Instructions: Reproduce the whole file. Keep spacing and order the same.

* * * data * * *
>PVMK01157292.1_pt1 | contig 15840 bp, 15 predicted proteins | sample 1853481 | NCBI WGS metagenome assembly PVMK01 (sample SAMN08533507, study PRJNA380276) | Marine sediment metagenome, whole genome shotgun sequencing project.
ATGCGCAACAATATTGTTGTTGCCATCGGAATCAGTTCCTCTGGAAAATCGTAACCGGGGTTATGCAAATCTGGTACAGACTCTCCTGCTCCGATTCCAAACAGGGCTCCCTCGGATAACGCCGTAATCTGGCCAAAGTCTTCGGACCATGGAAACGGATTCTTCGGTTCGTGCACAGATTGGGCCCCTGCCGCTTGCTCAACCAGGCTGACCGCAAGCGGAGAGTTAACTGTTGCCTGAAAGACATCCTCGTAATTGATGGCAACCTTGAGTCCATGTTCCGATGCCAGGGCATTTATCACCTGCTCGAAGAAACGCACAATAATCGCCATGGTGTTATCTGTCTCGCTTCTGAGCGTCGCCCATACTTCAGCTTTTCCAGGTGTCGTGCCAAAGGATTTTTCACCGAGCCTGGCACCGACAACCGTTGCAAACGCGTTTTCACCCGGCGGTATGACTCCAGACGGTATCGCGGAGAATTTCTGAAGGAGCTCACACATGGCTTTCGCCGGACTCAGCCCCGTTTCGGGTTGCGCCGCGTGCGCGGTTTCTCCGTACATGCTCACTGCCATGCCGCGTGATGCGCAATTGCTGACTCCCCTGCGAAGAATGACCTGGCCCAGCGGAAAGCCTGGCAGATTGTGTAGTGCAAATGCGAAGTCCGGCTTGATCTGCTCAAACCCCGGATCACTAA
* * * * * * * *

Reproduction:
>PVMK01157292.1_pt1 | contig 15840 bp, 15 predicted proteins | sample 1853481 | NCBI WGS metagenome assembly PVMK01 (sample SAMN08533507, study PRJNA380276) | Marine sediment metagenome, whole genome shotgun sequencing project.
ATGCGCAACAATATTGTTGTTGCCATCGGAATCAGTTCCTCTGGAAAATCGTAACCGGGGTTATGCAAATCTGGTACAGACTCTCCTGCTCCGATTCCAAACAGGGCTCCCTCGGATAACGCCGTAATCTGGCCAAAGTCTTCGGACCATGGAAACGGATTCTTCGGTTCGTGCACAGATTGGGCCCCTGCCGCTTGCTCAACCAGGCTGACCGCAAGCGGAGAGTTAACTGTTGCCTGAAAGACATCCTCGTAATTGATGGCAACCTTGAGTCCATGTTCCGATGCCAGGGCATTTATCACCTGCTCGAAGAAACGCACAATAATCGCCATGGTGTTATCTGTCTCGCTTCTGAGCGTCGCCCATACTTCAGCTTTTCCAGGTGTCGTGCCAAAGGATTTTTCACCGAGCCTGGCACCGACAACCGTTGCAAACGCGTTTTCACCCGGCGGTATGACTCCAGACGGTATCGCGGAGAATTTCTGAAGGAGCTCACACATGGCTTTCGCCGGACTCAGCCCCGTTTCGGGTTGCGCCGCGTGCGCGGTTTCTCCGTACATGCTCACTGCCATGCCGCGTGATGCGCAATTGCTGACTCCCCTGCGAAGAATGACCTGGCCCAGCGGAAAGCCTGGCAGATTGTGTAGTGCAAATGCGAAGTCCGGCTTGATCTGCTCAAACCCCGGATCACTAA